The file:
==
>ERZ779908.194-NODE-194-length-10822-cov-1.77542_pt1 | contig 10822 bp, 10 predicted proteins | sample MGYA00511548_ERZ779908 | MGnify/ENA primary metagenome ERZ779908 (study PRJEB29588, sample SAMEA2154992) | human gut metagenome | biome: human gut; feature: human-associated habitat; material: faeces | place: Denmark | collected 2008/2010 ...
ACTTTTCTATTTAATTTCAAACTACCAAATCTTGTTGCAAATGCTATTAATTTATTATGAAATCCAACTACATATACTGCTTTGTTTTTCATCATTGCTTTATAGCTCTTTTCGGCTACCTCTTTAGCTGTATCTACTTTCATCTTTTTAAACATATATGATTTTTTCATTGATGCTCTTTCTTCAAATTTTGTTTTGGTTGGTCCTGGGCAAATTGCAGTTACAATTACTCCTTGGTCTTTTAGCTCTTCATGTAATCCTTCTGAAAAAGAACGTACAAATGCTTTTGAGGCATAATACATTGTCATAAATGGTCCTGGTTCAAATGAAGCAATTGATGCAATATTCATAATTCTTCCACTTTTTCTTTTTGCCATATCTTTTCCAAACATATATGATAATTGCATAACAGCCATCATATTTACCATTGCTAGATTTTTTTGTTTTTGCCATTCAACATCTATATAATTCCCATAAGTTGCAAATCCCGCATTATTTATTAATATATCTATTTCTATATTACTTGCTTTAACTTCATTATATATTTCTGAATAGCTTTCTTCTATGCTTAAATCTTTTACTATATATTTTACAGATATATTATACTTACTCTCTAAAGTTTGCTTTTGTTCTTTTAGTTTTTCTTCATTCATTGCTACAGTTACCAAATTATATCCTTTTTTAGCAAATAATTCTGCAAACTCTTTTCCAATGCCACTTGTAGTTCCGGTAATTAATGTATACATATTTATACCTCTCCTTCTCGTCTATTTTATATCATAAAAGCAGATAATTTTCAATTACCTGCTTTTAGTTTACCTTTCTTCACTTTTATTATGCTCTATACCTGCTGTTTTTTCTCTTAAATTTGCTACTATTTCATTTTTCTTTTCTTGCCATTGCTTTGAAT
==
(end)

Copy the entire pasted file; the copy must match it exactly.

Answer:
>ERZ779908.194-NODE-194-length-10822-cov-1.77542_pt1 | contig 10822 bp, 10 predicted proteins | sample MGYA00511548_ERZ779908 | MGnify/ENA primary metagenome ERZ779908 (study PRJEB29588, sample SAMEA2154992) | human gut metagenome | biome: human gut; feature: human-associated habitat; material: faeces | place: Denmark | collected 2008/2010 ...
ACTTTTCTATTTAATTTCAAACTACCAAATCTTGTTGCAAATGCTATTAATTTATTATGAAATCCAACTACATATACTGCTTTGTTTTTCATCATTGCTTTATAGCTCTTTTCGGCTACCTCTTTAGCTGTATCTACTTTCATCTTTTTAAACATATATGATTTTTTCATTGATGCTCTTTCTTCAAATTTTGTTTTGGTTGGTCCTGGGCAAATTGCAGTTACAATTACTCCTTGGTCTTTTAGCTCTTCATGTAATCCTTCTGAAAAAGAACGTACAAATGCTTTTGAGGCATAATACATTGTCATAAATGGTCCTGGTTCAAATGAAGCAATTGATGCAATATTCATAATTCTTCCACTTTTTCTTTTTGCCATATCTTTTCCAAACATATATGATAATTGCATAACAGCCATCATATTTACCATTGCTAGATTTTTTTGTTTTTGCCATTCAACATCTATATAATTCCCATAAGTTGCAAATCCCGCATTATTTATTAATATATCTATTTCTATATTACTTGCTTTAACTTCATTATATATTTCTGAATAGCTTTCTTCTATGCTTAAATCTTTTACTATATATTTTACAGATATATTATACTTACTCTCTAAAGTTTGCTTTTGTTCTTTTAGTTTTTCTTCATTCATTGCTACAGTTACCAAATTATATCCTTTTTTAGCAAATAATTCTGCAAACTCTTTTCCAATGCCACTTGTAGTTCCGGTAATTAATGTATACATATTTATACCTCTCCTTCTCGTCTATTTTATATCATAAAAGCAGATAATTTTCAATTACCTGCTTTTAGTTTACCTTTCTTCACTTTTATTATGCTCTATACCTGCTGTTTTTTCTCTTAAATTTGCTACTATTTCATTTTTCTTTTCTTGCCATTGCTTTGAAT